Avoiding The Greener Grass Syndrome: How To Grow Affair-Proof Hedges Around Your Marriage, by Nancy C. Anderson
[Note: This book was provided free of charge by Kregel Book Tours. All thoughts and opinions are my own.]
Despite never having been married and having no particular immediate prospects for the state, I do read a great deal of books relating to marriage, perhaps optimistically as preparation . This is a book that most readers will likely begin with a negative view of the author. The author skillfully begins this book by showing herself at her worst before showing how things worked out for the best thanks to a great deal of effort, the love of her husband, and the good counsel of her parents. Providing Christian answers as to how to protect a marriage from affairs, the author also recognizes the brokenness of many marriages and the brokenness that many people bring into marriages from their families of origin (in the case of the author’s husband) as well as our own selfishness and immaturity and bent towards self-deception and evil, which we have to wrestle with no matter how blessed our backgrounds or how conspicuous our gifts and talents and abilities.
The first three chapters of the book make up the author’s own exposure of her affair that led her to separate from her husband until her parents more or less browbeat her into reconsidering her folly and her husband forgives her and they are able to start again with her quitting her job so as to avoid continued encounters with her paramour. The rest of the short book (under 150 pages) show the author discussing various ways to build hedges around a marriage to protect it from the harm of an affair, such as hearing, encouraging, dating, guarding, educating, and satisfying. A sober chapter about how to repair a marriage that has been harmed by an affair closes the main content of the book before its conclusion and an appendix that briefly provides her husband’s perspective. Included in the book are a lot of discussions of the author’s approach to working as a team as well as continually working on their marriage and on each other. The story certainly has a strong air of verisimilitude and the author has a great deal of honesty in her approach–this is no pretense and pretending that everything is fine, but rather a serious book about a serious matter.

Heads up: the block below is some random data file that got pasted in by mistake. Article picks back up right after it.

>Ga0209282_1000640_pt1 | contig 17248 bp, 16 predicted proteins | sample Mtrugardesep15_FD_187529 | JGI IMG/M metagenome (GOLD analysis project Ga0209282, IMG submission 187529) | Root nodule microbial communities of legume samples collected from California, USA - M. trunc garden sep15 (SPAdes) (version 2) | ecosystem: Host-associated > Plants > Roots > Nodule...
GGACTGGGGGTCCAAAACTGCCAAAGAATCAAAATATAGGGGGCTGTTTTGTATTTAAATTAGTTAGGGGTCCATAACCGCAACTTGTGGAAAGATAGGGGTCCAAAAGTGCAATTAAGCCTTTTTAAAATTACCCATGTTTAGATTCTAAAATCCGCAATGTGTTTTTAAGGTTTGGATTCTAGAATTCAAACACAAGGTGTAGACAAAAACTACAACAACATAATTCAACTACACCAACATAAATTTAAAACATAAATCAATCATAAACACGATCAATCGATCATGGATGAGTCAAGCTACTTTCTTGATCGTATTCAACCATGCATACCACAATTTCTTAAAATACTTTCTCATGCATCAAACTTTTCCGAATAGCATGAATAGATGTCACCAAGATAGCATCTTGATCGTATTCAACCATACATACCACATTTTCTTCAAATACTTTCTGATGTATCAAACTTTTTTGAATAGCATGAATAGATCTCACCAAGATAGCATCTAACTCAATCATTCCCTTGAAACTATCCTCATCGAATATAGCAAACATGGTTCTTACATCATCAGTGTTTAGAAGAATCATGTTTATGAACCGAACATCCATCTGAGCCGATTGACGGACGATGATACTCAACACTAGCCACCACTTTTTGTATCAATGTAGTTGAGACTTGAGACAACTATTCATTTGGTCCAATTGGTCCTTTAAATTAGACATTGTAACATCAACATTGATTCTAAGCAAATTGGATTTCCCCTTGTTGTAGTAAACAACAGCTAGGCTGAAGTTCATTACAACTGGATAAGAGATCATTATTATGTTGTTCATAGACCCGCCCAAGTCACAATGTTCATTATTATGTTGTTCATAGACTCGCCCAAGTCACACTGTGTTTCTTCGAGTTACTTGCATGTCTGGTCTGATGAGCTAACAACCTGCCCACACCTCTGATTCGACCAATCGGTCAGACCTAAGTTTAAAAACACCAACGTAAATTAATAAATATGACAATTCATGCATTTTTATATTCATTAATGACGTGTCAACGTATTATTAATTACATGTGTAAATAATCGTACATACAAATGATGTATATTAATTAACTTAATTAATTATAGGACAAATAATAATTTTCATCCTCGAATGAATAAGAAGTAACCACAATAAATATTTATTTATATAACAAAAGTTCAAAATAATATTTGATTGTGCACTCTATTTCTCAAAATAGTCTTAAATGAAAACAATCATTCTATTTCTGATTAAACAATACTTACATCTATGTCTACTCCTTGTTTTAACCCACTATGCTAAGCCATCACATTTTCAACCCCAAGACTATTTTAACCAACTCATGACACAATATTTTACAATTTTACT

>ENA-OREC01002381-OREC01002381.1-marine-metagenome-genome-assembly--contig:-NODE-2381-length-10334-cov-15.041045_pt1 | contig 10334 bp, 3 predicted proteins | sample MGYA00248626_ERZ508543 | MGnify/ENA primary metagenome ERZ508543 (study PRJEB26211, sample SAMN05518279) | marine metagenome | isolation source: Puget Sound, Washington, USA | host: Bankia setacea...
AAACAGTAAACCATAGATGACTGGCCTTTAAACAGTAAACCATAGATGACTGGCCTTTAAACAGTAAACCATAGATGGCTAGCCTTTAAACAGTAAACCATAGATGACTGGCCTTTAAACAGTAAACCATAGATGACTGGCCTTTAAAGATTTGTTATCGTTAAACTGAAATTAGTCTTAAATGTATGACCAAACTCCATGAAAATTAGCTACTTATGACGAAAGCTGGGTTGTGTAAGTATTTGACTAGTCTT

Most of the counsel given in this book is not particularly surprising. Of course it is wise to guard your eyes, to build trust and to keep working hard to woo a partner even after one is married. To be sure, most people view dating and courtship as the place where one seeks to charm others until they are locked up, which leads to all kind of changes when people no longer are looking to impress someone they take for granted. The author points out that a lot of unhappy people in marriages end up being vulnerable to the way that people charm others instead of charming their own spouses. For all of the fact that the advice in this book seems a bit basic, it is one thing to know and another thing to do. All kinds of people think that they are above the sort of rules that they recognize as wise in general, and this is the sort of book that might inspire people to think that there was something more complicated than listening well, being considerate, seeking adventure and growth, and keeping one’s relationship with God strong, among other wise counsel that, like so much good advice, is much easier said than done.
 See, for example: